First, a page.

Wednesday, March 01, 2006
(source.) The study, by the Higher Education Research Institute at UCLA, will strike some as being a little odd. If spirituality is so important to students, why can't faculty discuss it? 56% of students surveyed (in a pilot, not the full study discussed above) said faculty never provided opportunities to discuss the meaning and purpose of life; 62% said faculty never encourage discussion of spiritual matters.
Where does spirituality fit into a college experience? The latest findings from a continuing national study of spirituality in US higher education, released Tuesday, reveal that faculty views on the subject diverge some from student perspectives.
While 81 percent of faculty consider themselves spiritual persons (and 64 percent call themselves "religious"), only 30 percent agree that "colleges should be concerned with facilitating students' spiritual development." Nearly half of college freshmen in an earlier survey called it "essential" or "very important" for colleges to encourage their personal expression of spirituality.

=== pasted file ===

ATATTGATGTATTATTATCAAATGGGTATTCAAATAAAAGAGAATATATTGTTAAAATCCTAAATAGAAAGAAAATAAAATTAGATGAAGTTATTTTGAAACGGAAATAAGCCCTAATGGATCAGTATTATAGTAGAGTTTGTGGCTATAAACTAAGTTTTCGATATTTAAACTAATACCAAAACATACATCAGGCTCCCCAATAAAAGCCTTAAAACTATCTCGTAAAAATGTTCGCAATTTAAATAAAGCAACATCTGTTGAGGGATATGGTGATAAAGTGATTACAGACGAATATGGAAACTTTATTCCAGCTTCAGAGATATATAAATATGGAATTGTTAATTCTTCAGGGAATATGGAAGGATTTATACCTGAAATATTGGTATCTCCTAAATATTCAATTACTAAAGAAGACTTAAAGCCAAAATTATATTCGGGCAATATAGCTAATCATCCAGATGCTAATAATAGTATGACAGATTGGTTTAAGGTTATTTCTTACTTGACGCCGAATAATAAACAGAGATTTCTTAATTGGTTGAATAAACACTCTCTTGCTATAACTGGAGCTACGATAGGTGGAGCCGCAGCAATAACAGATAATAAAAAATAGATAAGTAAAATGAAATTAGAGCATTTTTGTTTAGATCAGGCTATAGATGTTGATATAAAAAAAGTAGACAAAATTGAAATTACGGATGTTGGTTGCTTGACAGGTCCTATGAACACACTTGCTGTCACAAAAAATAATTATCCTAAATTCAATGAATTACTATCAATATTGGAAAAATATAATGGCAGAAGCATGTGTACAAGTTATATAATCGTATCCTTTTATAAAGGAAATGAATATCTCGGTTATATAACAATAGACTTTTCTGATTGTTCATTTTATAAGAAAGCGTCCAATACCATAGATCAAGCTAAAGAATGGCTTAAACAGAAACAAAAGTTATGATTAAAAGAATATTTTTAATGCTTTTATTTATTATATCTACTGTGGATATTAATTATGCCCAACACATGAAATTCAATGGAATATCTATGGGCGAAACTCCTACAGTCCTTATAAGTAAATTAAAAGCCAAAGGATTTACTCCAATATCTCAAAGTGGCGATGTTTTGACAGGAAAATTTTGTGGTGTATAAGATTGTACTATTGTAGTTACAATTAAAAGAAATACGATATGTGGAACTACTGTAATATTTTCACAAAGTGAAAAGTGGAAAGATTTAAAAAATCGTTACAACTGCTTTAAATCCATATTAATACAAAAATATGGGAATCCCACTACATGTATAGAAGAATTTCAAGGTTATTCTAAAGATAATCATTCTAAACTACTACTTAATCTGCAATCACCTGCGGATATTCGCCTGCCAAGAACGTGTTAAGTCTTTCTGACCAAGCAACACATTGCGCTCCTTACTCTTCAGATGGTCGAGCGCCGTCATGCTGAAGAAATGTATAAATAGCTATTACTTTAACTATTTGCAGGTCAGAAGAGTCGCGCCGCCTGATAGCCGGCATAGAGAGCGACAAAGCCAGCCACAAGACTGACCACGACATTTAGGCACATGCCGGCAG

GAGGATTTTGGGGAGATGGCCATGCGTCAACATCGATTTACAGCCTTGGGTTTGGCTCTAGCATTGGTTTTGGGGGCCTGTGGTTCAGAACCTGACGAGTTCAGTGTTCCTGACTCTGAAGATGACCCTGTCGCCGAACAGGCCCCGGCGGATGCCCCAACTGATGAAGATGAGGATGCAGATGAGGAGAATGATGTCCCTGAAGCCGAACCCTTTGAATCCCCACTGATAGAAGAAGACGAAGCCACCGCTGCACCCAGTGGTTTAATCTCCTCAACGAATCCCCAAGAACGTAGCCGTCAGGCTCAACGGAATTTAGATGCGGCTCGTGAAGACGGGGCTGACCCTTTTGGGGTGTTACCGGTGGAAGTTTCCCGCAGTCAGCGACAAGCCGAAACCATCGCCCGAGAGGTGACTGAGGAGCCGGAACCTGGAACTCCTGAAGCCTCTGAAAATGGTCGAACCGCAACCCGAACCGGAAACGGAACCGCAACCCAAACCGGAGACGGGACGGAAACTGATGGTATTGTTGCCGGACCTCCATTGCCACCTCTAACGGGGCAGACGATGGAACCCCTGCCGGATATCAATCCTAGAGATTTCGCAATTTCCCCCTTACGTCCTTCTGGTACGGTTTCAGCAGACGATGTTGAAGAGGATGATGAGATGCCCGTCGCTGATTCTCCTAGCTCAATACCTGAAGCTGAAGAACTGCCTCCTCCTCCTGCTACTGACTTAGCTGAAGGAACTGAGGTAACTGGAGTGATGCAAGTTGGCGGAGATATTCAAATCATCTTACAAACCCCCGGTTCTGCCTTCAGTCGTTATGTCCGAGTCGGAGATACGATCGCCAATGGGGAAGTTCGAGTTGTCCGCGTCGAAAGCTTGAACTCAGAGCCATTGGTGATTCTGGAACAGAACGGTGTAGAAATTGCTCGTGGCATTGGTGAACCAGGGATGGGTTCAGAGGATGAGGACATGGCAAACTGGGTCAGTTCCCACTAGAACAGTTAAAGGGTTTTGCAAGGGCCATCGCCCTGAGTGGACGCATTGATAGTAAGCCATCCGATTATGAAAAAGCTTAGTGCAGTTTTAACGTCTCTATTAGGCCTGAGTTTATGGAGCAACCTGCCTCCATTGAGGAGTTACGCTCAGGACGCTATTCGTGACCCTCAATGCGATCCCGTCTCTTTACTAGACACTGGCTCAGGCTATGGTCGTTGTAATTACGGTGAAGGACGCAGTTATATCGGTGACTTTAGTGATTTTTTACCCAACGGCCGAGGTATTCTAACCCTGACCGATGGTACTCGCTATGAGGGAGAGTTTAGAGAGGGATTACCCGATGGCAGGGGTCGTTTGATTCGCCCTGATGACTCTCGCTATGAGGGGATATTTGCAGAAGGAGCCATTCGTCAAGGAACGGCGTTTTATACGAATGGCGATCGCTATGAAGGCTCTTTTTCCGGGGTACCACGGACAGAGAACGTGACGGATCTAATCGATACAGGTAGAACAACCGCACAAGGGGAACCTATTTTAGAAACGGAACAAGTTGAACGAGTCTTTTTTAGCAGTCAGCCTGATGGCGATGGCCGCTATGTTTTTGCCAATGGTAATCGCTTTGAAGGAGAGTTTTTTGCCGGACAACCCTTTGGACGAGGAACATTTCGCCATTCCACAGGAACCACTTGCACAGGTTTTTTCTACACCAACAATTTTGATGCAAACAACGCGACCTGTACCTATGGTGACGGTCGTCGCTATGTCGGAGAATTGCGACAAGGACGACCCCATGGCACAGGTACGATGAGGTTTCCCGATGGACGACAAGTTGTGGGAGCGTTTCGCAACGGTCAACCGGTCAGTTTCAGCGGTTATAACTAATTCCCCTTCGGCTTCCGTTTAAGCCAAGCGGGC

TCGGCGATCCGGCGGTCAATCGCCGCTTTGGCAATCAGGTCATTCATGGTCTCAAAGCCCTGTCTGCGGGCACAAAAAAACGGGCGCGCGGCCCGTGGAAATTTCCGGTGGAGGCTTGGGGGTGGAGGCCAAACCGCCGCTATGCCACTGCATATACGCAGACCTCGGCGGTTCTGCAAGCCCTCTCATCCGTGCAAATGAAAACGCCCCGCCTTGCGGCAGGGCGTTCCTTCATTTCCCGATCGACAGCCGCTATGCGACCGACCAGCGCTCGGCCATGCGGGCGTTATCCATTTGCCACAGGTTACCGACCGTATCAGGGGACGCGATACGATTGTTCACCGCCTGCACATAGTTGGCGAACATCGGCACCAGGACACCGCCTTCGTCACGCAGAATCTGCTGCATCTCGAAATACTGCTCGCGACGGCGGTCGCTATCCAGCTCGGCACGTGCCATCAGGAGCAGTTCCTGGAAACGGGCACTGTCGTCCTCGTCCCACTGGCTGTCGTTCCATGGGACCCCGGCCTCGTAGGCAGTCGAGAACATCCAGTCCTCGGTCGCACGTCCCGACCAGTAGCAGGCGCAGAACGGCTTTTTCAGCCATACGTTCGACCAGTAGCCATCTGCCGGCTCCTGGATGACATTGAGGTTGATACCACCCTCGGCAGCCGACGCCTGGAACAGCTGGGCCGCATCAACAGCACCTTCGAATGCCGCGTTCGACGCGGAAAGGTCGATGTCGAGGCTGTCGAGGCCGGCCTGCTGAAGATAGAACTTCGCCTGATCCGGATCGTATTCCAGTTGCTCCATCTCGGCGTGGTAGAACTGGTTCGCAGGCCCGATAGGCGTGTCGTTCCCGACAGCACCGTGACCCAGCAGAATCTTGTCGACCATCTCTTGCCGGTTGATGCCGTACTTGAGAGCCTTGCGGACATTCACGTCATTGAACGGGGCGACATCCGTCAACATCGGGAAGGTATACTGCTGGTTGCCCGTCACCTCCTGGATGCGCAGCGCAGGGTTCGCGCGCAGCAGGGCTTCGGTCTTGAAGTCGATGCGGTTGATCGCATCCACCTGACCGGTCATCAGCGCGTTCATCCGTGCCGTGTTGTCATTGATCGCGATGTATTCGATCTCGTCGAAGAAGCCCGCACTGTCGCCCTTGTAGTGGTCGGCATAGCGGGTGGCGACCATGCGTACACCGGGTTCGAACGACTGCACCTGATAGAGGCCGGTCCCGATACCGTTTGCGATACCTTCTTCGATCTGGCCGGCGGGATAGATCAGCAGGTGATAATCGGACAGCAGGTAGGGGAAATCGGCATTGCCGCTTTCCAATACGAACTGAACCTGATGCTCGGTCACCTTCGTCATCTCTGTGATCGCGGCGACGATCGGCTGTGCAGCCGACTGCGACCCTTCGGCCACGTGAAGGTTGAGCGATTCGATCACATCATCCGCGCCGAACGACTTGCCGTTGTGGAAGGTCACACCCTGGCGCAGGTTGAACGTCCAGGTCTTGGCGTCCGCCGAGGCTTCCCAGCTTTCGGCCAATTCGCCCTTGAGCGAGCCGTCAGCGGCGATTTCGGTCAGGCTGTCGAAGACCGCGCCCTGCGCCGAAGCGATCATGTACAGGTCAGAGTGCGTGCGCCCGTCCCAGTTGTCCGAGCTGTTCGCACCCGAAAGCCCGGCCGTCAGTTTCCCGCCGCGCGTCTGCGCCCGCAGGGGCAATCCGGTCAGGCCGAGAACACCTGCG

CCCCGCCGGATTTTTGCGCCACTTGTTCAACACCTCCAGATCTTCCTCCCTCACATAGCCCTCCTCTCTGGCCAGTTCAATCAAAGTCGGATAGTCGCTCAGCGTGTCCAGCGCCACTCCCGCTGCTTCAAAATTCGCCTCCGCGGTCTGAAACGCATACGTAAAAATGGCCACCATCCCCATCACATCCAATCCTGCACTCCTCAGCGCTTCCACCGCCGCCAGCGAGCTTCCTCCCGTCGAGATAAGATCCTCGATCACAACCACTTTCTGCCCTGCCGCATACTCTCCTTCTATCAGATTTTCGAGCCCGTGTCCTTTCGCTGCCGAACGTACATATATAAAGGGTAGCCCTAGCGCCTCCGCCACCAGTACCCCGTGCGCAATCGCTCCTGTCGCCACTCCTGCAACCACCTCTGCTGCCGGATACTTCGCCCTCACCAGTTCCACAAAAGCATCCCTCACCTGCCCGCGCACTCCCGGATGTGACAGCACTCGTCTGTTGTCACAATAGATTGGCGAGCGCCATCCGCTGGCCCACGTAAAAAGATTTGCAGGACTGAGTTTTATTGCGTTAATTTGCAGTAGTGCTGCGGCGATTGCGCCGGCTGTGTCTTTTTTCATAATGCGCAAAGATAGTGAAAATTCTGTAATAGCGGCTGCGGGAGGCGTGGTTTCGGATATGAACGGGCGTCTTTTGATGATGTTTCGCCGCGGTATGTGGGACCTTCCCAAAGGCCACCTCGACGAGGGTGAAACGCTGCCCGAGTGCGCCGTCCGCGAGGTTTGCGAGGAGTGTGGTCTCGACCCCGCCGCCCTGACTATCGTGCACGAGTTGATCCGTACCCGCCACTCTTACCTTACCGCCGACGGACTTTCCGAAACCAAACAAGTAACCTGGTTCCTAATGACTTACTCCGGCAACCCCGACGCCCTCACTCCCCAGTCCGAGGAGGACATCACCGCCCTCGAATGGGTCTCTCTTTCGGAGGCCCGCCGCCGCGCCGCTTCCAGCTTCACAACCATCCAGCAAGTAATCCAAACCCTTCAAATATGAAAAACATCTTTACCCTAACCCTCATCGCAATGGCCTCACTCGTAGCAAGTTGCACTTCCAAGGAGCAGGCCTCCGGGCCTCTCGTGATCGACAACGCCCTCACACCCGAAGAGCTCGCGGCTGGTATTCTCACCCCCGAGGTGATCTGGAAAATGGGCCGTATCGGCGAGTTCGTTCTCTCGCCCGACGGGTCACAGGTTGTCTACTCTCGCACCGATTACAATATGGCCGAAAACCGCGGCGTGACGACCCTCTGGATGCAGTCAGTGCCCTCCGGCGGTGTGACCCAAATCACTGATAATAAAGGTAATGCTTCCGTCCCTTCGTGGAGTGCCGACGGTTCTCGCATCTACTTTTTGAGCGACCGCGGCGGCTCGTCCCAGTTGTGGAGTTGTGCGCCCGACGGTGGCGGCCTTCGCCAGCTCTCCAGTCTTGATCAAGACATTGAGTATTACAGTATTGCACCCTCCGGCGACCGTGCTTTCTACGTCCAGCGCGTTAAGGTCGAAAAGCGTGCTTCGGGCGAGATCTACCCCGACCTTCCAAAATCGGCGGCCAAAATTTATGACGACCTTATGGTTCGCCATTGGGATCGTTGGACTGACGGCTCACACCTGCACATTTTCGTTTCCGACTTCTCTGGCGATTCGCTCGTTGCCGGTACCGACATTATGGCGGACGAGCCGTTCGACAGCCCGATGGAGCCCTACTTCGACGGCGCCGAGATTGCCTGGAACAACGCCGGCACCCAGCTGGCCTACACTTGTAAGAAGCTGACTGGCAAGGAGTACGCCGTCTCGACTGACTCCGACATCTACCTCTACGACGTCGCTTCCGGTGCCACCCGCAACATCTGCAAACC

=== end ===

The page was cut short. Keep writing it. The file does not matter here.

...findings to date suggest that college students place a premium on their spiritual development and many of them hope�indeed, expect�that the college experience will support them in their spiritual quest.
I guess my view is different because I worship in a mission church. The thing I've decided we Lutherans do worst is talk about faith with others ... and that's even true for this small core of high-commitment people I worship with. It is hard to find places where you can talk about faith; much of what we do in and outside worship service is to discuss what to do when an opportunity appears, and how to be receptive to the opportunity. Then you pray for opportunity, and, well, the Holy Spirit does the rest.
This raises in my mind two problems for the classroom. For some, the classroom is about the subject matter you prepared, the purpose you created: In short, it's about you. But spirituality is seldom about you. It's about your Creator. It is hard to shift focus like that. Second, it's difficult to see where opportunities arise. I know faculty who would never talk about their church activity, yet will happily discuss their family life or off-campus friendships. If what we really do is profess, a word with many definitions, to what extent are we just giving tongue to words and to what extent do we affirm and think and confess? I don't think there is a bright line there.
But it's not anything particularly worrisome that faculty have a hard time with this. Anybody has a hard time with this, and the concerns of not professing faith for fear of offending someone of a different faith, and of course we'll find most faculty want to stay far, far away from the topic.
Nevertheless, we should know that student are expecting us to talk about it. And less than half of faculty agreed with the statement that "the spiritual dimension of faculty members' lives have no place in the academy." So the question is, how to bring it in?